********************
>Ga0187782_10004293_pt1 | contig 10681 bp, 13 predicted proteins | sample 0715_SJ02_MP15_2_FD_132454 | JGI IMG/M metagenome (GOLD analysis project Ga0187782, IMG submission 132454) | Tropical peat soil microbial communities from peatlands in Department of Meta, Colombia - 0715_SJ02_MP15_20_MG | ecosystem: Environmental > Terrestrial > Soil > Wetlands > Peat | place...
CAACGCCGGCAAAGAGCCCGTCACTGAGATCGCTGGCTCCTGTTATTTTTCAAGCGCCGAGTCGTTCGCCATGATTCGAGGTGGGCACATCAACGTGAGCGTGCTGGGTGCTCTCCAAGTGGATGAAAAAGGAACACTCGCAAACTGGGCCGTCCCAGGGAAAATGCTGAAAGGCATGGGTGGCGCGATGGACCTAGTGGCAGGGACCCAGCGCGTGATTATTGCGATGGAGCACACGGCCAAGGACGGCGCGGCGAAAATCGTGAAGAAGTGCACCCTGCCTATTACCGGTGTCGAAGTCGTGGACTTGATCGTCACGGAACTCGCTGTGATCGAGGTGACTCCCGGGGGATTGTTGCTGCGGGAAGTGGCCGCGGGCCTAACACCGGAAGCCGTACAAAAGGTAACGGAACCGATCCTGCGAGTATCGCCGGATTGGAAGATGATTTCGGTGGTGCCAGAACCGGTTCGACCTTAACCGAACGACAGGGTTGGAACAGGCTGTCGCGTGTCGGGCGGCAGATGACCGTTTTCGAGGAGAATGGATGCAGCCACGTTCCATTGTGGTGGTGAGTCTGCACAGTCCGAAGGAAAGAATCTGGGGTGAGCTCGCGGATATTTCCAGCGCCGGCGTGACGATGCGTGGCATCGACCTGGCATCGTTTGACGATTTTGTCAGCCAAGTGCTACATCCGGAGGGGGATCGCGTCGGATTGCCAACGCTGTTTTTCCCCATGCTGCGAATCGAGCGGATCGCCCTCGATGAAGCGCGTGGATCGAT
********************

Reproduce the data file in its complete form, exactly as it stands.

>Ga0187782_10004293_pt1 | contig 10681 bp, 13 predicted proteins | sample 0715_SJ02_MP15_2_FD_132454 | JGI IMG/M metagenome (GOLD analysis project Ga0187782, IMG submission 132454) | Tropical peat soil microbial communities from peatlands in Department of Meta, Colombia - 0715_SJ02_MP15_20_MG | ecosystem: Environmental > Terrestrial > Soil > Wetlands > Peat | place...
CAACGCCGGCAAAGAGCCCGTCACTGAGATCGCTGGCTCCTGTTATTTTTCAAGCGCCGAGTCGTTCGCCATGATTCGAGGTGGGCACATCAACGTGAGCGTGCTGGGTGCTCTCCAAGTGGATGAAAAAGGAACACTCGCAAACTGGGCCGTCCCAGGGAAAATGCTGAAAGGCATGGGTGGCGCGATGGACCTAGTGGCAGGGACCCAGCGCGTGATTATTGCGATGGAGCACACGGCCAAGGACGGCGCGGCGAAAATCGTGAAGAAGTGCACCCTGCCTATTACCGGTGTCGAAGTCGTGGACTTGATCGTCACGGAACTCGCTGTGATCGAGGTGACTCCCGGGGGATTGTTGCTGCGGGAAGTGGCCGCGGGCCTAACACCGGAAGCCGTACAAAAGGTAACGGAACCGATCCTGCGAGTATCGCCGGATTGGAAGATGATTTCGGTGGTGCCAGAACCGGTTCGACCTTAACCGAACGACAGGGTTGGAACAGGCTGTCGCGTGTCGGGCGGCAGATGACCGTTTTCGAGGAGAATGGATGCAGCCACGTTCCATTGTGGTGGTGAGTCTGCACAGTCCGAAGGAAAGAATCTGGGGTGAGCTCGCGGATATTTCCAGCGCCGGCGTGACGATGCGTGGCATCGACCTGGCATCGTTTGACGATTTTGTCAGCCAAGTGCTACATCCGGAGGGGGATCGCGTCGGATTGCCAACGCTGTTTTTCCCCATGCTGCGAATCGAGCGGATCGCCCTCGATGAAGCGCGTGGATCGAT